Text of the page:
Comments from viewers

Here are a few snapshots of what people have said at different screenings:

Woodland Community College:  “Very informative — I didn’t know about hijab and the different points of view, for instance that it’s a choice, not forced.  I like that different ethnicities were used.”

San José State University: “I consider myself as a Muslim but I learn something new every day about my religion so it’s unfortunate we put a lot of pressure on converts to automatically be a ‘perfect’ Muslim.”

“I really gained insight on how many different variations of opinions there are within the Muslim community. In America, we never really take the time to understand people, and instead we are quick to label others that are different from ourselves. It was really cool to actually see how similar these women are to me: Arwa’s tomboy nature, Dian’s struggle with finding her identity, Nur Laura’s difficult past, and Masha’s fire within her to do what she feels is right. I feel like I am going to have so much more respect for Muslim women when I see them wearing the hijab because now I know some of the thought, struggle, and dedication that goes with it. These new thoughts that I have about Muslim women can be applied to my life because there are many people in my classes that wear hijabs. Now I will feel more obligated to hear their story and have more respect for all of these women because it truly is not just a piece of cloth, there is a real story, one that everyone should hear, under each piece of cloth.”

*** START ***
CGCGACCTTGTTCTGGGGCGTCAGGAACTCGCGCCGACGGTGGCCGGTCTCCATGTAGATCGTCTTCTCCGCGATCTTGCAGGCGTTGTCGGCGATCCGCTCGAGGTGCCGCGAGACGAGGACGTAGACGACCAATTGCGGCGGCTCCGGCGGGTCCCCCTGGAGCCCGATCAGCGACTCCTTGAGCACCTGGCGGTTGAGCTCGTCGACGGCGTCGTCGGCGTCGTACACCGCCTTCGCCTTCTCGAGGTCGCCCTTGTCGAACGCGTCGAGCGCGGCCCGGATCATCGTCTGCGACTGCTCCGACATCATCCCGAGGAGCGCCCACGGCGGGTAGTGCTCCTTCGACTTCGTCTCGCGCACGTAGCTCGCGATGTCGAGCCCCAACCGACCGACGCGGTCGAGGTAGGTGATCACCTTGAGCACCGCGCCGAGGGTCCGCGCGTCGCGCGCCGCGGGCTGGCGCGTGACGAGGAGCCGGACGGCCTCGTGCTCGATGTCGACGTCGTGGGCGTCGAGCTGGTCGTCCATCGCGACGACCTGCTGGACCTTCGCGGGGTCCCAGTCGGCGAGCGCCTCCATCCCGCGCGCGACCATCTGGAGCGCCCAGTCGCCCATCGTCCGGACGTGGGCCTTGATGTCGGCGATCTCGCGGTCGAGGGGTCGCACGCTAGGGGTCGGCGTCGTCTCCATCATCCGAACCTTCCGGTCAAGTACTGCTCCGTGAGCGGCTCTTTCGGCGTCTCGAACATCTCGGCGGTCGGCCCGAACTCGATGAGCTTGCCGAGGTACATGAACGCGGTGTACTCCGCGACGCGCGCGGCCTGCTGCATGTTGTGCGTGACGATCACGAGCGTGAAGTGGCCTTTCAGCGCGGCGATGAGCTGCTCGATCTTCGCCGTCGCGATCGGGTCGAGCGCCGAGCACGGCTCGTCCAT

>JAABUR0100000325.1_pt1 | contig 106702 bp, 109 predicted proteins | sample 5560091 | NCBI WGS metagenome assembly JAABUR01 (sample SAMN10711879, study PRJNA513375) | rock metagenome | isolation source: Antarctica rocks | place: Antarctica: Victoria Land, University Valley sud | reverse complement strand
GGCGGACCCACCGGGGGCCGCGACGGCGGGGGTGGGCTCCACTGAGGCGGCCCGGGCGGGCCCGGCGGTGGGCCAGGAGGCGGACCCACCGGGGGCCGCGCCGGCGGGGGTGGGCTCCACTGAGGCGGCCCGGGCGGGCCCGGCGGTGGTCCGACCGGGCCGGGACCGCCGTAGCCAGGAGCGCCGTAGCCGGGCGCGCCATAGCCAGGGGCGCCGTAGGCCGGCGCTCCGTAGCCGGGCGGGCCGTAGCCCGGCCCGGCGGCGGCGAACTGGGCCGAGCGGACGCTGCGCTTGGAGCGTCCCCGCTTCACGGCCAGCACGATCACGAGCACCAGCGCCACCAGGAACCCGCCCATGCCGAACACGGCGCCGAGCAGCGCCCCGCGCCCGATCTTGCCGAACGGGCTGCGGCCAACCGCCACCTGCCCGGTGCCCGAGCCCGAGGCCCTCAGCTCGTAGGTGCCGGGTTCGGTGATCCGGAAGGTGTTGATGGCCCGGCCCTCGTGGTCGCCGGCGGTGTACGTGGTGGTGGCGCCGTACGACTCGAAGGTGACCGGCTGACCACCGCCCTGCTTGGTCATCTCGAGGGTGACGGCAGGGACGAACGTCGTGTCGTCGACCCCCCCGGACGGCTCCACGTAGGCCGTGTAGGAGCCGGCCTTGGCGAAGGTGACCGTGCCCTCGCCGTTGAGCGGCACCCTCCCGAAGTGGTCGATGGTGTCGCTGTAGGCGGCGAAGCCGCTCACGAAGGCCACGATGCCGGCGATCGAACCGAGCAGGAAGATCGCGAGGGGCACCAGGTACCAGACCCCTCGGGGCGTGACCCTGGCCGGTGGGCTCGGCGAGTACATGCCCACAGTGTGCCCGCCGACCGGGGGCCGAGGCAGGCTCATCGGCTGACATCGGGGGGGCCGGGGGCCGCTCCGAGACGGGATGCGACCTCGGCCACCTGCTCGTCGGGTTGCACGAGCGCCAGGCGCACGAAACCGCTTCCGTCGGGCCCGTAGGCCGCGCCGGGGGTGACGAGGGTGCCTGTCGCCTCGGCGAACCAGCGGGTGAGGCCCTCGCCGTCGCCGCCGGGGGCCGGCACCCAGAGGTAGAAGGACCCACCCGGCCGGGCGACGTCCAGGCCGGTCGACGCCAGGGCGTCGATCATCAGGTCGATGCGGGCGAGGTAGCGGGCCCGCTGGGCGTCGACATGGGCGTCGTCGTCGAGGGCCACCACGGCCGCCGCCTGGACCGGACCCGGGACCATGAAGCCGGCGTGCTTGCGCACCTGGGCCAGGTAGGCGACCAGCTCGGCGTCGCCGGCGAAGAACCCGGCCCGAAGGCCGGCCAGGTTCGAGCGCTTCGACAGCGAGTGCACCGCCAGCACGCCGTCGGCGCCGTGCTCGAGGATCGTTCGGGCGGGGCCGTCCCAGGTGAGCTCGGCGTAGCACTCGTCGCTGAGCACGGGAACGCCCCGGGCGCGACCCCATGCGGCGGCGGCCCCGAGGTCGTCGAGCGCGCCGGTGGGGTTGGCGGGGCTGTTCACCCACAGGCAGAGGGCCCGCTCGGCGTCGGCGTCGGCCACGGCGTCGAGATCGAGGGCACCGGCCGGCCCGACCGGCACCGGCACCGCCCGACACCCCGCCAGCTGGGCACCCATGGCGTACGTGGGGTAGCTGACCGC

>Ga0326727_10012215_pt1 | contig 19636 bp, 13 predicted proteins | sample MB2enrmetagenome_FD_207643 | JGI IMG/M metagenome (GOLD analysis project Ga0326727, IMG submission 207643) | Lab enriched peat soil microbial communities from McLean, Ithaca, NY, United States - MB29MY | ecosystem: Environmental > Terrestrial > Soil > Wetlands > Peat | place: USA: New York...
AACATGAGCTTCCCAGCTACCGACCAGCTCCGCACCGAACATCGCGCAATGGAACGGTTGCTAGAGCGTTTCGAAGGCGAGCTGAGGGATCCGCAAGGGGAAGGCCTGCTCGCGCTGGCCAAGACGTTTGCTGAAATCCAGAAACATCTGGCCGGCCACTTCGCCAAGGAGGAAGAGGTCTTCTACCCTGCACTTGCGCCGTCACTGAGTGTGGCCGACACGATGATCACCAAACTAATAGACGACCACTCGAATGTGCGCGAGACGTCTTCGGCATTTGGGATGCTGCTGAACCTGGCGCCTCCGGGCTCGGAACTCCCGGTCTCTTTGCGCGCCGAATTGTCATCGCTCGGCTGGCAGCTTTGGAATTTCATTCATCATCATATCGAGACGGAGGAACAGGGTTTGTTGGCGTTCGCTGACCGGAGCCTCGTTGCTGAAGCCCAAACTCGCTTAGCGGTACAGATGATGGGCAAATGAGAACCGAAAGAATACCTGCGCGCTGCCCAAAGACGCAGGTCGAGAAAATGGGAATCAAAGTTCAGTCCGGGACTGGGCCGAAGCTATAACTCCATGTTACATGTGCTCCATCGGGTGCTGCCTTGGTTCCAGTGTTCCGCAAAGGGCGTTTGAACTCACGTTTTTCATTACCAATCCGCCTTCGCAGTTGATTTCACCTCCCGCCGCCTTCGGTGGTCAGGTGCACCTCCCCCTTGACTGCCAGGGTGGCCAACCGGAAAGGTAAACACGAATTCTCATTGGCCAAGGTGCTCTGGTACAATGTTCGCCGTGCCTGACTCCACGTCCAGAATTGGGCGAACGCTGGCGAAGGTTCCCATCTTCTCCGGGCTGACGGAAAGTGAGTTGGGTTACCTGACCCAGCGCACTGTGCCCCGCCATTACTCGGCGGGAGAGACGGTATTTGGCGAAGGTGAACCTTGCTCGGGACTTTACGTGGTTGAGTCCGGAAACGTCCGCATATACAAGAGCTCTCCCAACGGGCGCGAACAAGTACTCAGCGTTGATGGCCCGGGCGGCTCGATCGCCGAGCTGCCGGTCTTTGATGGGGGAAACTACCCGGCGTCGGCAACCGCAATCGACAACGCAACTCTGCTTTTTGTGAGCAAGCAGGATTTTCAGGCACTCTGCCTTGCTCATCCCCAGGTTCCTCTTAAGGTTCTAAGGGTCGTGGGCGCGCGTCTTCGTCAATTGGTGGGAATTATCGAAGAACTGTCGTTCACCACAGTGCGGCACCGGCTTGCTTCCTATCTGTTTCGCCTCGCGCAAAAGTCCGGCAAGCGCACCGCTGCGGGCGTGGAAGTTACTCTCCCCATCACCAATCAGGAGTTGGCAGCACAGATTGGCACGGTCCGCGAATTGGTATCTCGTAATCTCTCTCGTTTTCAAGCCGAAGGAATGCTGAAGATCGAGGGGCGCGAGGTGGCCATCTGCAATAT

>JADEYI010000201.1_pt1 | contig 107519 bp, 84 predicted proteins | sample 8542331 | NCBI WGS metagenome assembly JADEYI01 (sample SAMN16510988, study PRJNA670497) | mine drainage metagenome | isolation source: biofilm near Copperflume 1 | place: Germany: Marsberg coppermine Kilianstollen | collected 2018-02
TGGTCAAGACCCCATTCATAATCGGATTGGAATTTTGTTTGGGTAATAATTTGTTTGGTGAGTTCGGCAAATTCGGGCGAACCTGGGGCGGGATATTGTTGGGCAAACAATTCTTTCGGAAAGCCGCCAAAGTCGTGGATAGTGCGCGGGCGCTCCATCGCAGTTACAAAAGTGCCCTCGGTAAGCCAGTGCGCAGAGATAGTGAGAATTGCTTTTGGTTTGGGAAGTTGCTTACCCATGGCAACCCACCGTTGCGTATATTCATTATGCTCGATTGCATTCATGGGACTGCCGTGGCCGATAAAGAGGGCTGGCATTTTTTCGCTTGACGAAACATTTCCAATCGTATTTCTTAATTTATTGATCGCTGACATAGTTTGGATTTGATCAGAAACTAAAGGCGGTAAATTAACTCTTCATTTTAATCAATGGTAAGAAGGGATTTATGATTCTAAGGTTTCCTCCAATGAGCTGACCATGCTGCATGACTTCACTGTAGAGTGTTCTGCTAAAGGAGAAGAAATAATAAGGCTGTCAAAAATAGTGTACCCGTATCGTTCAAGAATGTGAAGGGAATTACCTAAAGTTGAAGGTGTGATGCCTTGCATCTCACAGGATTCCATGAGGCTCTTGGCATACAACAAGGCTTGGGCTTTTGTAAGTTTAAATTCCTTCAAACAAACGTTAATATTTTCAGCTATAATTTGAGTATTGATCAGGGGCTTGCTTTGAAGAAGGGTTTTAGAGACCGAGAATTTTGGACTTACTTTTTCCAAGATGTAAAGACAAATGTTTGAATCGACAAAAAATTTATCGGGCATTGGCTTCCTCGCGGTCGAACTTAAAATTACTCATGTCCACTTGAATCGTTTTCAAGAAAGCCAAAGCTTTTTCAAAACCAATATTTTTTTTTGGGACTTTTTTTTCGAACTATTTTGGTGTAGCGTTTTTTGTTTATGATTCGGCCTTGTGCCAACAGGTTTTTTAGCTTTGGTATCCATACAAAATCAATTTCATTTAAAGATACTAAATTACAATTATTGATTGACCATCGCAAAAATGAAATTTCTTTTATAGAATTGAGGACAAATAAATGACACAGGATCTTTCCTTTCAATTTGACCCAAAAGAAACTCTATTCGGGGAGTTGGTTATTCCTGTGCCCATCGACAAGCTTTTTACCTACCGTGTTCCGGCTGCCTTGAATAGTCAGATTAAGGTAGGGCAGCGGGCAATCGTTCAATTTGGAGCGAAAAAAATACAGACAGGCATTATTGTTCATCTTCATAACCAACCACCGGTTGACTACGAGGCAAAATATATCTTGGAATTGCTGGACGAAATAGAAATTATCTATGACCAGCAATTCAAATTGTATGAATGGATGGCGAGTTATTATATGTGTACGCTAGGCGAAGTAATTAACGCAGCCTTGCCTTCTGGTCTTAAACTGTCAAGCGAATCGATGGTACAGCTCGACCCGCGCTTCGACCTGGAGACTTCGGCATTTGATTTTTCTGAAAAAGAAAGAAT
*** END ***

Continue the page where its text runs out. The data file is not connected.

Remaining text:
5th grade class, San José:  The teacher, Fabio Coelho, used the film to supplement a unit they were doing on stereotypes. First he showed them photos of women wearing hijab and asked them what the women are wearing and why (see photo).  Then, they discussed what stereotypes are and then they viewed the film. Students were asked to identify the stereotypes they heard about in the film.  One student wrote, “People think Muslim women didn’t go to school, all girls love makeup and dolls, Muslim women don’t like to have fun, and women who wear the hijab are oppressed. These are stereotypes.”


5th grade class- hijab poster

Comments are closed.